On November 29, 2021, the United Nations Security Council discussed accountability in Syria for the first time in five years thanks to an Arria formula session. More than forty delegations attended the meeting and expressed overwhelming support for justice and accountability initiatives. Syria was absent, but its allies in the Council were very vocal.
On November 29, 2021, for the first time in over five years, the United Nations Security Council held a session titled “Accountability in the Syrian Arab Republic.” Chaired and organized by the permanent mission of Estonia, whose rotating term on the Council will end at the end of 2021, the session was a so-called Arria formula meeting.
Arria formula sessions take their name from the Venezuelan Ambassador to the UN who, in the early 1990s during his presidency of the Security Council, was contacted by a Croatian priest who wished to convey his first-hand account of the violence taking place in Bosnia to the members of the Council.
At the time, the rules of procedure of the Council did not allow for such a session to be formally held, so he proposed that the fifteen Ambassadors on the Council meet with him informally in the delegates lounge. Because of the success of this first informal gathering, the initiative was institutionalized and became known as Arria formula and, as its popularity grew, the meetings were moved to bigger and more prominent rooms within the UN headquarters, such as the Chamber of the Trusteeship Council or of ECOSOC.
There are multiple advantages to these meetings: because of their informal nature, Arria formula sessions do not require consensus among the members of the Council regarding the topic of the discussion. Over the years, this format has allowed the Council to engage in conversations on issues considered controversial by one or more of its members and that, therefore, could not be discussed in a formal session.
Examples include a 2013 meeting on the security dimensions of climate change, as well as the November 29 session on accountability in Syria. Moreover, they allow for representatives of a broader spectrum of entities, including non-state actors, NGOs, civil society organizations and UN entities to take part in the discussion and to bring their experiences and expertise to it.
Examples include the UN Secretary-General, representatives of the Human Rights Council, delegations from non-members of the Council, representatives of civil society organizations and experts from outside the UN system. The main downside of these sessions is that, because of their informal nature and because they do not require consensus to be held, they do not produce any official UN document.
Overall, the situation in Syria has been hard to discuss within the Security Council because of the vetoes (or threats of vetoes) coming from Russia and China. Along with preventing the discussions to happen, this deadlock has made it practically impossible for the Council to take any kind of action to address the situation, especially on justice and accountability. It is among the prerogatives of the UN Security Council to refer a situation to the International Criminal Court (ICC) when the interested country is not a signatory to the Rome Statute. To do so, however, all the permanent members of the Council must be in agreement, and it has not been the case for Syria.
All the current members of the Security Council participated in the November 29 session. They were joined by some other thirty delegations, most of whom delivered remarks as well. The mission of Estonia invited Mrs. Catherine Marchi-Uhel, the head of the International, Impartial and Independent Mechanism (IIIM), as well as Mr. Omar Alshogre, a Syrian torture survivor and public speaker, Mrs. Waad Al-Kateab, a Syrian activist, journalist and filmmaker, Prof. Claus Kress from the University of Cologne, and Mr. Ibrahim Olabi to give their testimony.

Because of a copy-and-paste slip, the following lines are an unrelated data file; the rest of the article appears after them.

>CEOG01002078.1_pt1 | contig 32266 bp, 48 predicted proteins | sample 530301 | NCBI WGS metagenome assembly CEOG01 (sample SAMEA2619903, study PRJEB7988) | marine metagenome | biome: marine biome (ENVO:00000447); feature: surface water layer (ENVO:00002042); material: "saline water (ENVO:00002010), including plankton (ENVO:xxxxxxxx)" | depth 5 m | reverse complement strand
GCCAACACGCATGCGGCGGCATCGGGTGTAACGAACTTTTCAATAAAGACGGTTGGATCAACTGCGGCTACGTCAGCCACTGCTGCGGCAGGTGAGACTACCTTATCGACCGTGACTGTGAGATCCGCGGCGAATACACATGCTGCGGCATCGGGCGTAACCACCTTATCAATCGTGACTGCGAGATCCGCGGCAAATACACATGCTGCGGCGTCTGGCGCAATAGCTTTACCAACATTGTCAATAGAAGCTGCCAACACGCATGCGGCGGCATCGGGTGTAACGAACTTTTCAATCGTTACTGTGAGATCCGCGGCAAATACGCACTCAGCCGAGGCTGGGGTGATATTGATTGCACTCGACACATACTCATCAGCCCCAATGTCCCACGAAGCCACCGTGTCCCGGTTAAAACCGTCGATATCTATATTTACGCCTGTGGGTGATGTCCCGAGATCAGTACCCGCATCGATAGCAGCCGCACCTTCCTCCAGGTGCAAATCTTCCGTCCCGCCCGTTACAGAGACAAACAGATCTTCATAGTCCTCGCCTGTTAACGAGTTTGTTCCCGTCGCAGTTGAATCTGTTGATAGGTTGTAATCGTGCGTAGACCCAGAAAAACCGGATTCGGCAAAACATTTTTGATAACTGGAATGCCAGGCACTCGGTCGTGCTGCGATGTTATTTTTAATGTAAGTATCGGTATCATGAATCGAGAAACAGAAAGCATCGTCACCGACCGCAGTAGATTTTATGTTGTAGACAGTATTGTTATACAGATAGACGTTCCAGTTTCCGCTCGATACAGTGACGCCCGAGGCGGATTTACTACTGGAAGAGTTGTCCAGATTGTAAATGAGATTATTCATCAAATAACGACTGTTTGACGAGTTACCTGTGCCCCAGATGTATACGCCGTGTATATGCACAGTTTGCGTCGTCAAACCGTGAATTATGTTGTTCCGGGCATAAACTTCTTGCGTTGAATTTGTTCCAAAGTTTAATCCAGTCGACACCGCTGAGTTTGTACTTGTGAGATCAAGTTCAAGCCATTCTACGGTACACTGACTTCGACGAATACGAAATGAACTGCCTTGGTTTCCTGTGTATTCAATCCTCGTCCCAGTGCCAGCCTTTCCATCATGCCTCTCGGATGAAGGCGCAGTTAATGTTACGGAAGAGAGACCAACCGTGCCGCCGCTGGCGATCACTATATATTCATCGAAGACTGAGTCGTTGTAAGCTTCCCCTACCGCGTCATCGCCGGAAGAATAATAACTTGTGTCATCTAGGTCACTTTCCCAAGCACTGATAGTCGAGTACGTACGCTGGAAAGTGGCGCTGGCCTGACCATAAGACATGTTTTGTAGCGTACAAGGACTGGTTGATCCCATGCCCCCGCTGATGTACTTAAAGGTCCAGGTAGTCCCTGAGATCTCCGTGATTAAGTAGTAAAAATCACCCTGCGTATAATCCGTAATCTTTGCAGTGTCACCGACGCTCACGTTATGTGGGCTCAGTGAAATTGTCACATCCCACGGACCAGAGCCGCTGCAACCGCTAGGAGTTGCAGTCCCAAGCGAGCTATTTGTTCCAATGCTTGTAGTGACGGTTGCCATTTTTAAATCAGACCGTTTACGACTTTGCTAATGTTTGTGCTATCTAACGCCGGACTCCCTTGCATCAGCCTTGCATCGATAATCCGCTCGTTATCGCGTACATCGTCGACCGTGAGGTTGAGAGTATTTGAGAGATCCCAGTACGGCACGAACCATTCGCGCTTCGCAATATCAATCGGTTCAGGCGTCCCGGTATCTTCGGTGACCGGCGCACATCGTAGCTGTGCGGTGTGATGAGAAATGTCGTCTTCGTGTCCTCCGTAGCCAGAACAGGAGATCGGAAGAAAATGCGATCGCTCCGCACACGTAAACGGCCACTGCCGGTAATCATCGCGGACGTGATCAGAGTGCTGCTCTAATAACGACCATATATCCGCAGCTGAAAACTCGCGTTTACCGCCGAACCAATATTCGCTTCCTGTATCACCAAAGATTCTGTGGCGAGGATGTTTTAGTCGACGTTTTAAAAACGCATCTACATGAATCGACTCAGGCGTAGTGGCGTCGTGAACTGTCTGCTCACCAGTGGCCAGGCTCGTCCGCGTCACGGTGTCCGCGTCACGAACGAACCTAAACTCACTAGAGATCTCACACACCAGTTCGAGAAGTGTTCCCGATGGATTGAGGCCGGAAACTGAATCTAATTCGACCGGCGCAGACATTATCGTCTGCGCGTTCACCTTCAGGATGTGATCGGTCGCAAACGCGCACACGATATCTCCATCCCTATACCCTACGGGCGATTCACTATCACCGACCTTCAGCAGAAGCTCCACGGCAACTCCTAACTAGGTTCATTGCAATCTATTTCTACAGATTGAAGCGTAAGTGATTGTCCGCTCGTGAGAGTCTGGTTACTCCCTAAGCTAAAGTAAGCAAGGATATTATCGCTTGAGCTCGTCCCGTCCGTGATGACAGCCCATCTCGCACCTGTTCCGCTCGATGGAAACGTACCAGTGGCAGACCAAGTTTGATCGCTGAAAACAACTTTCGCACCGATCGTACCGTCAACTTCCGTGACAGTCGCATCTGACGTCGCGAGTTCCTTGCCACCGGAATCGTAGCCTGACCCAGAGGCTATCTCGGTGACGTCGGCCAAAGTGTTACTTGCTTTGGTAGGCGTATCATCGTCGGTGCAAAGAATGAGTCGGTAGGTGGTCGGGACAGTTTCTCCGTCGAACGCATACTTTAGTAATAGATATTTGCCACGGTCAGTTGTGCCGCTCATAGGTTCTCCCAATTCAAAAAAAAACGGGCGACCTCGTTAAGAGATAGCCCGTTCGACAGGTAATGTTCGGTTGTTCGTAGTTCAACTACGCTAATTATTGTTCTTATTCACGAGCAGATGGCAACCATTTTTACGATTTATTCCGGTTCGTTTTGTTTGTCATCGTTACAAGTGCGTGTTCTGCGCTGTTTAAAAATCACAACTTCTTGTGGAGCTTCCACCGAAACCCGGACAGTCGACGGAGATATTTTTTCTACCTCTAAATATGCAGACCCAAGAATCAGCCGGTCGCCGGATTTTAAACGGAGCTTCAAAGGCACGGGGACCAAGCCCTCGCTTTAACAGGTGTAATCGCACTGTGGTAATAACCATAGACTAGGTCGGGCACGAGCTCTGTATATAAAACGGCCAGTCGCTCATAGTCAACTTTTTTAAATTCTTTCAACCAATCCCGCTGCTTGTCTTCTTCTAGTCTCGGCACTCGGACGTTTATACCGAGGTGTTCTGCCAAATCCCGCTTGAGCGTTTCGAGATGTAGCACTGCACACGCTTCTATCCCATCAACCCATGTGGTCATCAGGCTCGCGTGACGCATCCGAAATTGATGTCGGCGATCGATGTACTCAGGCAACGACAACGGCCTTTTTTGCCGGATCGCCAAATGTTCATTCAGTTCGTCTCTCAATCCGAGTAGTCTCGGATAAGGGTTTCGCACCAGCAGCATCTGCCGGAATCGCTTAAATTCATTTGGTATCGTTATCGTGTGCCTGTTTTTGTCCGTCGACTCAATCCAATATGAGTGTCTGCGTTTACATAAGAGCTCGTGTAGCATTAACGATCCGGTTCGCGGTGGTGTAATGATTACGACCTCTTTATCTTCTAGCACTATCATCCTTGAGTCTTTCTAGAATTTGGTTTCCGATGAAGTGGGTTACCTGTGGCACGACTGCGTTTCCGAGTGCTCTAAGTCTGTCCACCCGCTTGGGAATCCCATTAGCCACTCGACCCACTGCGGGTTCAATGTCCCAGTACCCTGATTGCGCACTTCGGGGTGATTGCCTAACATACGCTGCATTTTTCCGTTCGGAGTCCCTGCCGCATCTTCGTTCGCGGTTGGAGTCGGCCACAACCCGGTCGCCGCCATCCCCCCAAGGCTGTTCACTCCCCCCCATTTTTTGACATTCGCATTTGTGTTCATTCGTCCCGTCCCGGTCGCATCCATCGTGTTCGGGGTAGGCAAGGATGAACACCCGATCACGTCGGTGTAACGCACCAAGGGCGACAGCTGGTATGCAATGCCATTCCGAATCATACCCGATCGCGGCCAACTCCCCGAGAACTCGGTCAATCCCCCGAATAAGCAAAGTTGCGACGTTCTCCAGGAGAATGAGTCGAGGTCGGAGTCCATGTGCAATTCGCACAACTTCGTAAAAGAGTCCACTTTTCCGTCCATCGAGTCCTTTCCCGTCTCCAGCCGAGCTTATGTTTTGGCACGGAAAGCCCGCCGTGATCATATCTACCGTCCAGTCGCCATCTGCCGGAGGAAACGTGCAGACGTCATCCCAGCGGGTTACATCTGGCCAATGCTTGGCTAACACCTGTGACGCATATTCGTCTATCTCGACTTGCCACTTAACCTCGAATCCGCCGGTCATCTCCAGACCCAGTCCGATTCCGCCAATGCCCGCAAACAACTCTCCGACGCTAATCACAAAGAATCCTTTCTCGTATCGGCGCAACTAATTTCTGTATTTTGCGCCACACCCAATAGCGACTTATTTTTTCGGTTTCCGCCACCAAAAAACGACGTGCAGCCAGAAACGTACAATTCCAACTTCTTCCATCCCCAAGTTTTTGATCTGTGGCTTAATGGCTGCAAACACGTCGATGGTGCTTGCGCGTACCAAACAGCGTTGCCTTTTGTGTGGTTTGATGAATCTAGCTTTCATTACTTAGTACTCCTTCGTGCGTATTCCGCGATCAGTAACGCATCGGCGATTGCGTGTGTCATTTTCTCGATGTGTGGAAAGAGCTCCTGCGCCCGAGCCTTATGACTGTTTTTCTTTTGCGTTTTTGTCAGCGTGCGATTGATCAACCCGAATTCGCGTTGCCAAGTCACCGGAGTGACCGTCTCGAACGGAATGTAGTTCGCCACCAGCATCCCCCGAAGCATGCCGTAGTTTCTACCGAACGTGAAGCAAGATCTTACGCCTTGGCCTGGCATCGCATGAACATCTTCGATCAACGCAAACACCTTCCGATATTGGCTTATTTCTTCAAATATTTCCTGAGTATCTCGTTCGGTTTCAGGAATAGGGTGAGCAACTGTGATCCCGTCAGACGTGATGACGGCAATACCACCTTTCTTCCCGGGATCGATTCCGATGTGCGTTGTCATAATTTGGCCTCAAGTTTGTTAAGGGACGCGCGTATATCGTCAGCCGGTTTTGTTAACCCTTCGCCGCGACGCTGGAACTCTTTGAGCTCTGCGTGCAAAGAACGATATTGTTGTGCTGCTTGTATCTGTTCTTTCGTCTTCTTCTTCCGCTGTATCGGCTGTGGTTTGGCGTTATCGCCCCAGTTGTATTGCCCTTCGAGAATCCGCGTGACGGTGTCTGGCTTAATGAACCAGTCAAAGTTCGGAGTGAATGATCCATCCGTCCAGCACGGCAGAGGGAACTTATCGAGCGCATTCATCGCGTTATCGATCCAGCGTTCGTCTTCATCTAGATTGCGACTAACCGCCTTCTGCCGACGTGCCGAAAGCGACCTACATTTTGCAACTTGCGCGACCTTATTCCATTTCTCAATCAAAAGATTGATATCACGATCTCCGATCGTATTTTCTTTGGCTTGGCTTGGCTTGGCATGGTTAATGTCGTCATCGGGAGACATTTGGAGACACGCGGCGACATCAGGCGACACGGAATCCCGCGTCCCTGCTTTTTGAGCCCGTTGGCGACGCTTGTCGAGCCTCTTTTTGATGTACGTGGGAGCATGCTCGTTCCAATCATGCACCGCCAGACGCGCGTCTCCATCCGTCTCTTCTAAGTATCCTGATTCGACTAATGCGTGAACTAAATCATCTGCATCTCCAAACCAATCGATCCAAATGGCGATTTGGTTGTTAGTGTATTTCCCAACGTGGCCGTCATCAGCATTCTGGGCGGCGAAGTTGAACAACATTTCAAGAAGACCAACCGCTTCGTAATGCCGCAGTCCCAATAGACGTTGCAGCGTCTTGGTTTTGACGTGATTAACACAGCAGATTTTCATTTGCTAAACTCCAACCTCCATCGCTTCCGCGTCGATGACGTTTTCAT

The speakers highlighted the incredible progress made in the collection of evidence, in the form of videos, photos, forensic evidence and testimonies, of the war crimes and crimes against humanity committed in Syria for the past decade. They also commended the recent efforts, both national (under universal jurisdiction) and international, to pursue justice and accountability.
However, despite all the progress, they noted that the regime is still committing the same horrendous crimes every day. As a consequence, there must be a more decisive and concerted efforts to bring it to justice, including by fully implementing UN Security Council resolution 2254, which calls for a political solution brokered by the United Nations.
The remarks delivered by most delegations were overwhelmingly supportive of the efforts of the IIIM, of the Organization for the Prohibition of Chemical Weapons (OPCW), the UN Commission of Inquiry (COI), and civil society organizations who work to collect evidence of the crimes and to pursue justice. Many also stressed the need for the Security Council to take responsibility and fulfil its mandate through a referral to the ICC. Some went even further and called for a limitation to the veto power when the Council is discussing crimes against humanity.
Some, most notably Russia, China and India, stressed instead that what is happening in Syria is an internal issue, and therefore belongs to domestic jurisdiction and should only be discussed in Syrian courts. Syria was notably absent.
While this session did not produce any official UN document, its importance can hardly be overstated. The international community must keep discussing these issues to keep them on the radar and send a clear message to the Syrian regime and any other regime who is mistreating its people. It must also support every effort to collect evidence of the horrendous crimes being committed to provide national and international courts with the necessary elements to bring those responsible to justice.